When the government announced a climate emergency earlier this year, the work of Extinction Rebellion was just beginning. Following mass protests in London where activists glued themselves to the entrance of the London Stock Exchange, staged die-ins on busy roads around the capital and chained themselves to Jeremy Corbyn’s home, the government formally addressed the emergency.
In the aftermath of these protests, critics of the movement were quick to share an image of rubbish dumped at Hyde Park which they claimed was left by Extinction Rebellion protests, attempting to discredit the actions of the eco-warriors as hypocrisy. The image, however, was originally shared by The Hemp Trading Company and was a picture of the rubbish left at Hyde Park by 420 festival-goers. The original post shamed these revellers for leaving the waste and stated that it was Extinction Rebellion who led the clean-up.
This act of social media shame shows what festivals can learn from Extinction Rebellion as events which bring people together for a common cause. The environmental effects even of small festivals can be seriously harmful and festivals should be encouraging their attendees to leave a cleaner, greener footprint once the festival is over.
The average abandoned festival tent leaves as much as 8,750 plastic straws worth of plastic waste. Additionally, in 2018, 10% of festival-goers left their tents, equating to 875 tonnes of plastic waste in total. Even those festivals who have pledged to remove plastic straws from their events could be creating a much more dramatic problem with even one abandoned tent.
The often-heard myth that all festival tents are collected for charity has also done more damage than good according to Teresa Moore, director of A Greener Festival. Moore highly advises that festival organised should be clear in their communications with event-goers what happens to abandoned tents and to advise attendees not to leave their to help reduce this massive contributor to plastic waste.
There are many initiatives that festivals have in place to help reduce their environmental impact. Many festivals have plastic-free deadlines set, promote things like biodegradable glitter and recyclable entry wristbands. Britain’s largest festival Glastonbury also hands out reusable water bottles to all attendees to encourage them to leave their single-use plastics behind. Many festivals also have biodegradable or compostable serveware to avoid food and drink related waste.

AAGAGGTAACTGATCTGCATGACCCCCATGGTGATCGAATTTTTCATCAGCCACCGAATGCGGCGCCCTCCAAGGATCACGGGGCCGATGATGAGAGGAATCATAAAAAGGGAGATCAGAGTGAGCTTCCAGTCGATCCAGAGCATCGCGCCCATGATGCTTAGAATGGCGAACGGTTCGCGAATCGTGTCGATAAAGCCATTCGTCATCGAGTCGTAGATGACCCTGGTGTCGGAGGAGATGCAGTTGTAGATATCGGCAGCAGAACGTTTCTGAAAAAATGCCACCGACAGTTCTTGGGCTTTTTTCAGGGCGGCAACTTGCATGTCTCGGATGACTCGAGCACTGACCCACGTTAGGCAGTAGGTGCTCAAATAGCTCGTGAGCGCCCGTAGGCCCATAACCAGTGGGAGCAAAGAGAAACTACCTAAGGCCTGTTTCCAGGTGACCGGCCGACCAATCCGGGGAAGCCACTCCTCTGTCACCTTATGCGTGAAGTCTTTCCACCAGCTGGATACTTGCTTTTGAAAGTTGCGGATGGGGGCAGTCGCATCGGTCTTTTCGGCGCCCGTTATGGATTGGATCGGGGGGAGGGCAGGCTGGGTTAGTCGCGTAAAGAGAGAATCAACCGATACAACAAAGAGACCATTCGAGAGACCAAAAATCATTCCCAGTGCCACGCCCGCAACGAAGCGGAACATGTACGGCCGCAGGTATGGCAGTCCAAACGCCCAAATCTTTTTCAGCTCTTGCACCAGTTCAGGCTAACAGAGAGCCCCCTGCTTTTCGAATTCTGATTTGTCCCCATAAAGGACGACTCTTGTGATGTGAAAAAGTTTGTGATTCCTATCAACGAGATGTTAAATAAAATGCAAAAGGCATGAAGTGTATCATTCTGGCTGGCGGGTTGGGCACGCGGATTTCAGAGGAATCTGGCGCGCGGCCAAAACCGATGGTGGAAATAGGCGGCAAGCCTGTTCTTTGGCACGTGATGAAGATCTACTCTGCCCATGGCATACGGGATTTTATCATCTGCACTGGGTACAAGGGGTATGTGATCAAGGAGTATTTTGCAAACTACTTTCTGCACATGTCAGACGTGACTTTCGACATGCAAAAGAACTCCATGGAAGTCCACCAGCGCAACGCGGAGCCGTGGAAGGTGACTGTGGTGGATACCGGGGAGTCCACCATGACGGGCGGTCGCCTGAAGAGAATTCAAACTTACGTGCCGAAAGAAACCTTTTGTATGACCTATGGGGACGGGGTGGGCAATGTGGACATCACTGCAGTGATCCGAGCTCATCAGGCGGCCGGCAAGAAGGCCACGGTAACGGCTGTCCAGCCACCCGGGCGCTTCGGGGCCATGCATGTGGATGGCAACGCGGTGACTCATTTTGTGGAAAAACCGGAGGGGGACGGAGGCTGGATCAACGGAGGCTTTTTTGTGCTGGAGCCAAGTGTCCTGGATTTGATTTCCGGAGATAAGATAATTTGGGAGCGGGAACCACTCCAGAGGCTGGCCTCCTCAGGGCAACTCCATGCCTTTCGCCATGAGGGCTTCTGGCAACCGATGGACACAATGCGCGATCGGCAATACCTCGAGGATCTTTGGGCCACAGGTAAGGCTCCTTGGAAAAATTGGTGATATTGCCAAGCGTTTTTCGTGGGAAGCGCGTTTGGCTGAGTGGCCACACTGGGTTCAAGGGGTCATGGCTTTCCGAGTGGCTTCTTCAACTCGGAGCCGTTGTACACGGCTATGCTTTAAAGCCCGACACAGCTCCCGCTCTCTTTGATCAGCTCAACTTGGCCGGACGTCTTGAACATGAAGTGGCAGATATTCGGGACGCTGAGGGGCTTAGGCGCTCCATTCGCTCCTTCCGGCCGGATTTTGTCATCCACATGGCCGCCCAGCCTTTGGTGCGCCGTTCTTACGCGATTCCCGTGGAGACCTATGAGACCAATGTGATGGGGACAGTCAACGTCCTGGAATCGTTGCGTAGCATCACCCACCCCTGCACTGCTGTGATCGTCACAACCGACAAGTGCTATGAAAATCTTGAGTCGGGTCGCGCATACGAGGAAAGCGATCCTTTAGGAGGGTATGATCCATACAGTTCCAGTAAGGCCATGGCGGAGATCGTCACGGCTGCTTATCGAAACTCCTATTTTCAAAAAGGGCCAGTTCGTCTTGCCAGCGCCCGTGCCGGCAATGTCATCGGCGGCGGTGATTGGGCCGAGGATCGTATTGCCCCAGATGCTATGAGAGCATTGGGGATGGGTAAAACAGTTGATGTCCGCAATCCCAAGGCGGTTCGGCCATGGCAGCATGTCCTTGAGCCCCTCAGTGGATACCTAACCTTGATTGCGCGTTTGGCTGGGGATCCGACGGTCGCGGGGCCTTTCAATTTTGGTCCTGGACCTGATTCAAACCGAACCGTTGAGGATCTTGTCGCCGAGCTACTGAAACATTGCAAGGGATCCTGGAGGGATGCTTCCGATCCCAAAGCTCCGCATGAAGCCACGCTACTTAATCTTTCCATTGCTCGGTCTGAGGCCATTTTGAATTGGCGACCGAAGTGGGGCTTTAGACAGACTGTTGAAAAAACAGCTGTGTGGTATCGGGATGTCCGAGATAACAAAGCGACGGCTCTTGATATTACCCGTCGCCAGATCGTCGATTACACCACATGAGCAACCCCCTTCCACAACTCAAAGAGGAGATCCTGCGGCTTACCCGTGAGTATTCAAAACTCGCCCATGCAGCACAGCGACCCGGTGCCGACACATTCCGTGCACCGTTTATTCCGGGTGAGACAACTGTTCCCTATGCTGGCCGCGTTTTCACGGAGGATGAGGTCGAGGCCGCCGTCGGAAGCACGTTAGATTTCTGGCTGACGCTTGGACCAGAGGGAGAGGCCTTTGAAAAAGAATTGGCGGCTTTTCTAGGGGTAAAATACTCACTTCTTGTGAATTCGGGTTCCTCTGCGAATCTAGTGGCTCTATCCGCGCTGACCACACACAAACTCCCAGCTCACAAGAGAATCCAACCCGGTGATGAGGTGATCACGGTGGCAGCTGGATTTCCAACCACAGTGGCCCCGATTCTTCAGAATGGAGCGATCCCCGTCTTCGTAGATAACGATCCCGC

However, there are a number of things that all festivals should be considering to help reduce their environmental impact and promote greener community spaces.
Some examples include:
• Recycling: This includes forming a comprehensive recycling strategy as well as ensuring recycling facilities are clearly signposted, regularly available and promoted. Festivals should also consider their entire waste process to ensure as little waste as possible. For example, finding out what happens to the recycling once it’s removed. Contractors who simply burn all recycling waste are only contributing to harmful environmental practices so aim to use those who recycle consciously.
• Energy use: Another way to ensure every part of the process of organisation of a festival is as clean as possible is requiring sustainability standards of energy providers. Requiring renewable energy sources will encourage energy providers to include this information in their brief, helping you to choose the most responsible option.
• Clean-up culture: Providing incentives for being involved in the clean-up or recycling will help improve the culture of an event, for example those who help with the clean up could benefit from reduced ticket prices or other VIP treatment options.
• Removing single-use plastics: Requiring all vendors to use recyclable materials and banning single-use plastic items such as bottles from all stall will help bring festivals closer to being plastic-free and will greatly reduce the amount of plastic waste left behind once the festival is over.
Tips for small or new festivals:
• Use recyclable or compostable serverware
• Ban single-use plastics such as bottles and straws
• Ensure attendees are fully aware of what happens with abandoned tents
• Keep the planet in mind at every step of the organisation process
• Set yourself achievable, measurable goals to keep improving on with each event
Across the world, climate emergency is becoming an increasing threat to our way of life. Taking a leaf out of the book of Extinction Rebellion can help other community events reduce their environmental impact and keep conservation cool.